Did she imagine meeting the gentle man that was my grandfather? The man who sits beside her in the Thanksgiving picture?
She had so much future that to me is invisible past, yet I keep looking in her eyes in hopes of finding it.
|George Emil and Carrie Julia Rose Schneeloch|
I was five years old that Thanksgiving, but I remember Alvin taking this picture as well as one of my parents at the same spot in front of the living room window on Lancaster Street. This is how I remember my grandmother--the tightly curled hair, the rimless glasses, the half smile. I have more memories of my grandfather who came to live with us just a year later when my grandmother died. She was 68 years old in this photo. I am taken a bit aback when I realize she is three years younger here than I am now.
I remember her too at their home on Allen Street where on overnight visits she read to me on the porch, made vanilla pudding with orange slices, tucked me into my father's childhood bed at night. I remember Mr. and Mrs. Prouty and their friends who came to play bridge. There were lots of card games on the heavy brown metal card table that now is folded next to the computer in my office.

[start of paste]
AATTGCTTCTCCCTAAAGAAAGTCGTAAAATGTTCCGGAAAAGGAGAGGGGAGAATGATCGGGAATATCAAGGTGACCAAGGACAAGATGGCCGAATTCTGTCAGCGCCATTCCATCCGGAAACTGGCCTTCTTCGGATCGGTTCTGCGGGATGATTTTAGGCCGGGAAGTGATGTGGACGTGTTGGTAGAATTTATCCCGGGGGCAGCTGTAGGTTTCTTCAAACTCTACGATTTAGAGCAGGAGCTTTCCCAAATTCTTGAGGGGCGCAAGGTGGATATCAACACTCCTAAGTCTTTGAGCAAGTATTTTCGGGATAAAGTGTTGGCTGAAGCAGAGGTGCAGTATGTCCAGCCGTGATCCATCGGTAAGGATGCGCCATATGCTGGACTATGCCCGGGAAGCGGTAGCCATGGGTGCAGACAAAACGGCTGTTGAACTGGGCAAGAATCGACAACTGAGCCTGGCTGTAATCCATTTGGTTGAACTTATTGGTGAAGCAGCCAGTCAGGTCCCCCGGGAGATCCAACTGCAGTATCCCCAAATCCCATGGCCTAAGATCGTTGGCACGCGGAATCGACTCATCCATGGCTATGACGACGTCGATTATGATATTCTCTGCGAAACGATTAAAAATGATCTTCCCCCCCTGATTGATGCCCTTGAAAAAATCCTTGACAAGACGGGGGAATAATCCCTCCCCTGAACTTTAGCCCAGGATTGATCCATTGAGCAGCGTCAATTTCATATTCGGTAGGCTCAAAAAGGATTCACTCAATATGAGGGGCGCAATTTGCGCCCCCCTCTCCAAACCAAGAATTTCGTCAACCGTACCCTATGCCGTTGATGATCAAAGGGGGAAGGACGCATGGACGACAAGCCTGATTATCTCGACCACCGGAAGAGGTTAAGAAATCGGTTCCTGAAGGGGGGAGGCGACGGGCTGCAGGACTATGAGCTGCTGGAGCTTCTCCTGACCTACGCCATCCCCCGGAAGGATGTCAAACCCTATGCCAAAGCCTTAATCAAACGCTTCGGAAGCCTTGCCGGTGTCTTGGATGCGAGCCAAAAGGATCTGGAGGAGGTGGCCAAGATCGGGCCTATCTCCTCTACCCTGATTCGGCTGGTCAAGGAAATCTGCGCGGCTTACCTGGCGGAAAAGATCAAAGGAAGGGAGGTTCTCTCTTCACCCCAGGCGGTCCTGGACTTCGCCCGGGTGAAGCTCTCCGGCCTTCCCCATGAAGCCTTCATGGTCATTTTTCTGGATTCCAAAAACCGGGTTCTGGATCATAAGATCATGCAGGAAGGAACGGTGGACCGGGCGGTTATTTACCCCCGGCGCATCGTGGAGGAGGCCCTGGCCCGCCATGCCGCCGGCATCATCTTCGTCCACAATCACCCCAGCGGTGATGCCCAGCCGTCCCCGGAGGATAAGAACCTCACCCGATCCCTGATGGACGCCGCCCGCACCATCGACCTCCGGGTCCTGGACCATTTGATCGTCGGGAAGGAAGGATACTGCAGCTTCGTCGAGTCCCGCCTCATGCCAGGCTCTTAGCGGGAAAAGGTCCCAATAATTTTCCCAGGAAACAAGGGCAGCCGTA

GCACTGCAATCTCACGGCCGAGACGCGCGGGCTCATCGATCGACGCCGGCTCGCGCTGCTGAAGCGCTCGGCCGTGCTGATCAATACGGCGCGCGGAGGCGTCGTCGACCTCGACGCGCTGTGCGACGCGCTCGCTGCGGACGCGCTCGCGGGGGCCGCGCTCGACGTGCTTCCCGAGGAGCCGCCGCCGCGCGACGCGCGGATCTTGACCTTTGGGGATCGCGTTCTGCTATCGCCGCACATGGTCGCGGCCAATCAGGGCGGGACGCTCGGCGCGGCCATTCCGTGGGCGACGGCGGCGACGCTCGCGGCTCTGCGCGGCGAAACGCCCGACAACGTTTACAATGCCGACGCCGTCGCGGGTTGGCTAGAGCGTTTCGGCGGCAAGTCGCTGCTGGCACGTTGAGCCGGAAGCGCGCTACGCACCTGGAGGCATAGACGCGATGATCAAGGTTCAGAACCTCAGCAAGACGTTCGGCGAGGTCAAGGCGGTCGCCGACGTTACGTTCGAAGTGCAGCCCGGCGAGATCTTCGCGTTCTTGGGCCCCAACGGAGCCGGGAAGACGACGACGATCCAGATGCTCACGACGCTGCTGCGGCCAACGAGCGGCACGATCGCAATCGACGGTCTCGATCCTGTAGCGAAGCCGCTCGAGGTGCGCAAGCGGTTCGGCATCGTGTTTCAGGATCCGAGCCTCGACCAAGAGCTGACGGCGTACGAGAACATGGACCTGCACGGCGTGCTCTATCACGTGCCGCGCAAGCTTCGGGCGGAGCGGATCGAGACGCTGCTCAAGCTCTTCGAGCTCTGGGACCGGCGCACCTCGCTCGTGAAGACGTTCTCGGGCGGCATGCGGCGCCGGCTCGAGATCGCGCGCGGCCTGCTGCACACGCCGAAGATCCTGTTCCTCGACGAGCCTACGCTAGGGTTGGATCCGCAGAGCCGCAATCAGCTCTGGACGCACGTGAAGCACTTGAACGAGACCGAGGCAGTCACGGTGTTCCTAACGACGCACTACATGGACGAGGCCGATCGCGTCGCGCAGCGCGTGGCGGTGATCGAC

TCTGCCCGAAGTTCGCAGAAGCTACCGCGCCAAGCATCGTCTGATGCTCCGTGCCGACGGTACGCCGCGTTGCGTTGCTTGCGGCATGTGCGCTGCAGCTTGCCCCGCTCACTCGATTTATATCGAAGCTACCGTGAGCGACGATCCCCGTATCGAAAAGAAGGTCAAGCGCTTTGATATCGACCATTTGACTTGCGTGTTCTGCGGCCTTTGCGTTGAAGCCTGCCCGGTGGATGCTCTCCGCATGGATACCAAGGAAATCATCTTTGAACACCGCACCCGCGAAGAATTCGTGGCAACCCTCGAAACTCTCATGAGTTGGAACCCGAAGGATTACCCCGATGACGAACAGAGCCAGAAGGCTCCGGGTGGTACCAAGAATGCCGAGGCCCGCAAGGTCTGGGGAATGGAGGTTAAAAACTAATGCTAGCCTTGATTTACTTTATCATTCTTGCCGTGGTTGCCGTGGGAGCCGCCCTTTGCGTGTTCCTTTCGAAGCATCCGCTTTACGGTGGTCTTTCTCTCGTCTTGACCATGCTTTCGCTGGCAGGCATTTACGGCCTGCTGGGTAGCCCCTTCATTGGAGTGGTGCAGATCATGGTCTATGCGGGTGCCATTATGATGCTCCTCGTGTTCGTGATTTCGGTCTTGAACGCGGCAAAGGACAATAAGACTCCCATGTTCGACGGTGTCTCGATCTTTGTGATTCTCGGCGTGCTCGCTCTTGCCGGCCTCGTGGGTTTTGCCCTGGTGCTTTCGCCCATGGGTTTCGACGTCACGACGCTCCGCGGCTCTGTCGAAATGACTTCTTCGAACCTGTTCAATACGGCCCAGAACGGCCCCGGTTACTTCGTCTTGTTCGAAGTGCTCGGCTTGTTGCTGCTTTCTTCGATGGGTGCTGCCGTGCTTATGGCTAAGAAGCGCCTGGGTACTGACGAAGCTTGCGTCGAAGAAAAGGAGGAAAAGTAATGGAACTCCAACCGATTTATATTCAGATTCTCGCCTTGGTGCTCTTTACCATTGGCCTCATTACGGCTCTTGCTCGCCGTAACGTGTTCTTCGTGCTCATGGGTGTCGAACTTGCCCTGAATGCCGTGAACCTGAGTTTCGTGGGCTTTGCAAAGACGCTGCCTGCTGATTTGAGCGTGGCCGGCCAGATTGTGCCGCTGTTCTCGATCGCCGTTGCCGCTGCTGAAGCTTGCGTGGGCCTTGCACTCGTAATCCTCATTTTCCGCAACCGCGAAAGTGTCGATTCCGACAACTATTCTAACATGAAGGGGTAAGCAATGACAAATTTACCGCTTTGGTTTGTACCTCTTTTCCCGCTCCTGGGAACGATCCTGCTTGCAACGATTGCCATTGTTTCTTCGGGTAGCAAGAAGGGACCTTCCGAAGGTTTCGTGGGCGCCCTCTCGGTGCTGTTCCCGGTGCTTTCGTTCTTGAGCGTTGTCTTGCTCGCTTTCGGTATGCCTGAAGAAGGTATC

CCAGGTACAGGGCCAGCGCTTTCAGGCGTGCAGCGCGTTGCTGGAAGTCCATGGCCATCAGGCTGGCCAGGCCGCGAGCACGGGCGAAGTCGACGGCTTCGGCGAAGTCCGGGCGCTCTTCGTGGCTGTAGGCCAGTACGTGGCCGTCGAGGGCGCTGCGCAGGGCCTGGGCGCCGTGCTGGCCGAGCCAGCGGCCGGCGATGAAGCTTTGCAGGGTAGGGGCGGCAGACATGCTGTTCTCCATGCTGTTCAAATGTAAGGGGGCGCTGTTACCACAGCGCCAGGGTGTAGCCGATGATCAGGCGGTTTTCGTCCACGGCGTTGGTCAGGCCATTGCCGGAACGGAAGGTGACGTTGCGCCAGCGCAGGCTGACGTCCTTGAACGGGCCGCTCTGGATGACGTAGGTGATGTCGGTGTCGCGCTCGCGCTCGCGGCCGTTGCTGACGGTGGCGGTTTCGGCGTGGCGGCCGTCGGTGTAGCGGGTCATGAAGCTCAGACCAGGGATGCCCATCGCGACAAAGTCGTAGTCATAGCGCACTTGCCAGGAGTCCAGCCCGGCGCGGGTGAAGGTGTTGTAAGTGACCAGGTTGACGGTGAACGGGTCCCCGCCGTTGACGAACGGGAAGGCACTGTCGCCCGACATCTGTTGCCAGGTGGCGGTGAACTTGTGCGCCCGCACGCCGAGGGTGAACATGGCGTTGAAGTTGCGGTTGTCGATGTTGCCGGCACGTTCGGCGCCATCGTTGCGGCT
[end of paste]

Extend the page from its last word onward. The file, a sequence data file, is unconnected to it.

I have many other pictures of her too. There is the one of the young mother in the white dress holding the baby that was my father.
Even earlier there are pictures of her and her brother Frank dressed in their Sunday clothes posing for a photographer in West Springfield whose name remains on the photograph but whose address no longer exists.
I look into those young eyes and try to see what she saw all those years ago at the end of the 19th century. Could she see what amazing things would happen in her lifetime?
I try to see what she expected of her future. Did she imagine marrying on New Year’s Eve of the new century? I’m sure she never imagined that she would be a widow by the following spring.